I've seen many NGE issues addressed on the internet, but I've yet to see one tackle the relationship between Rei and the moon. This is of course, purely my own interpretation, and I am not suggesting the following was the intention of Mr. Hideaki, or anyone else involved with NGE.

Feminists have argued that the Lunar Goddess is extremely important in the Paleolithic and Neolithic times.The deities worshiped at this point in human history are female, often faceless and voluptuous in figure. They often have markings corresponding to the lunar cycle. The Lunar Goddess was the personification of the cycles and rhythms of nature, of life and death, of feminine energy which is usually described as dark, shifting, mysterious, cold, passive (remind you of anyone? ~_^) This is not to say all females are like this; men have feminine energy too! Other symbols of the Lunar Goddess include cows, birds, snakes, horses, cats, stars (especially Venus), water, and later on, plants and crops.

The development of the Western Lunar Goddess can then be traced to Ancient Mesopotamia where the deities Inanna and Ishtar were worshiped in Sumeria and Babylon, respectively. The domain of these goddesses included life, death and rebirth, but also great wisdom and insight; war and destruction; fertility and creativity; chastity, love and sacred prostitution (the great whore of Babylon described in the Bible is most likely Inanna); maidens, mothers, and crones; sisters, daughters and wives. Unlike later goddesses of Greek Mythology and Christianity, the Mesopotamian goddesses are not so segregated and marginalized.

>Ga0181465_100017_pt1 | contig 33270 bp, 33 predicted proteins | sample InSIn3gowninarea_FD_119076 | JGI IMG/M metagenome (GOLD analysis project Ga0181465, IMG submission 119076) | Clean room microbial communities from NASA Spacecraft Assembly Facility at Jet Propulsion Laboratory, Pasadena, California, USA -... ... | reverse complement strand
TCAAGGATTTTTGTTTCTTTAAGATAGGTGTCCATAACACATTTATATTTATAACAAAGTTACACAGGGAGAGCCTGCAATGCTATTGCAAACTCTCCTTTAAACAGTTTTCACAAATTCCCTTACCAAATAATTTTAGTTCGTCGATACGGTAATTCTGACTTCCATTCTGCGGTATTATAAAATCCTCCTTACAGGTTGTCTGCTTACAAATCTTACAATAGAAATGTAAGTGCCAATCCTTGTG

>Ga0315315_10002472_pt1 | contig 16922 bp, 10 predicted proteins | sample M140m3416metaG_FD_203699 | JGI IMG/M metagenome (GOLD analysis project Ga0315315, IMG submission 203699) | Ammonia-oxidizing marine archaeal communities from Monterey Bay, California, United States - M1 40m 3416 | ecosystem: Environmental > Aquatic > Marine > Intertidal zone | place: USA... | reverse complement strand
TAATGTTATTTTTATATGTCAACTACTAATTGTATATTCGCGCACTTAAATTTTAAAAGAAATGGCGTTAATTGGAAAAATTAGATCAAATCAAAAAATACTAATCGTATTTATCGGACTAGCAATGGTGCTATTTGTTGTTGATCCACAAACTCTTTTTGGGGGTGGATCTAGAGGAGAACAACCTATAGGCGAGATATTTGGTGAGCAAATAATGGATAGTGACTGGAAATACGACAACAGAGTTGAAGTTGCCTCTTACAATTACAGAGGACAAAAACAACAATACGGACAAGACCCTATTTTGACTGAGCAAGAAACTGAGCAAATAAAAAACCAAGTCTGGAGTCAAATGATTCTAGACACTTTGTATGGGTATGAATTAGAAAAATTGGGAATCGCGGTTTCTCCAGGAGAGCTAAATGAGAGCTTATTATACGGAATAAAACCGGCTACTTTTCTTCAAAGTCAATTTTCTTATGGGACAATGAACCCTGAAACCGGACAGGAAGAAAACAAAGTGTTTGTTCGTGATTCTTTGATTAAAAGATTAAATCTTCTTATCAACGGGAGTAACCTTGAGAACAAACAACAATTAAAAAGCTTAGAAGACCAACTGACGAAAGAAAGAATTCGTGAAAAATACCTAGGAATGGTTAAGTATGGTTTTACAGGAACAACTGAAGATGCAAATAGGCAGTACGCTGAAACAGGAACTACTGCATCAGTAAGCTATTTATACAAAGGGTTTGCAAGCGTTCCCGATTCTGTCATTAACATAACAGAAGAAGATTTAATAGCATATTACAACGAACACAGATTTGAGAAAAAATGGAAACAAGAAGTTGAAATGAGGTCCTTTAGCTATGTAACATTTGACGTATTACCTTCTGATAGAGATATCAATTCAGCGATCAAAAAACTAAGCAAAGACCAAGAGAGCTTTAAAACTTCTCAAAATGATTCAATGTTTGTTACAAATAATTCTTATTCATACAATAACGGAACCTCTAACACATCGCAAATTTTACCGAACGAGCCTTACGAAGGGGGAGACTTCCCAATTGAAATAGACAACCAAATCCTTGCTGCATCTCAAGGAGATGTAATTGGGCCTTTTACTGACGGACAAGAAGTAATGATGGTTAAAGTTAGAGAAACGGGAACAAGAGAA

The myths of the Lunar Goddess began to recede as the Mesopotamian civilization fell into decline. Entering the Iron Age, new myths concerning the Solar Hero began to arise and dominate our mythology today. While the Lunar Goddess began to diminish, she could still be found in different cultures. In Egypt, she is Isis who restores her husband Osiris back to life. In Greece, she is Gaia, Hecate/the Fates (note presence of three gray women, possibly symbolizing their roots to the three lunar stages of waxing, full and waning); Artemis, Aphrodite and Demeter. In Christianity, she is Lilith, Eve and Mary (Mary is also a triad: Mary of Nazareth, Mary Magdalene and Mary of Bethany) and Sophia. However, with each successive alteration, the goddesses become more fractured, lose more power and have left us in the state we are today: with patriarchal gods, myths, societies and ideologies.

But what does this have to do with Rei? To begin with, there are a few striking similarities between Rei and the Lunar Goddess despite the fact she comes from a Japanese context, and the lunar goddess I have traced is Western. Like the great myth of descent which all goddesses are related to in some way, Rei sacrifices her life for Shinji's and is reborn. Note there are three Reis in the series (the one killed by Dr. Akagi, the one who kills herself in battle, and the one who becomes that giant angel thing). Rei is also connected with Lilith - they merge together in The End of Evangelion, Lilith symbolizing the dark half of Inanna, the dark side of the moon.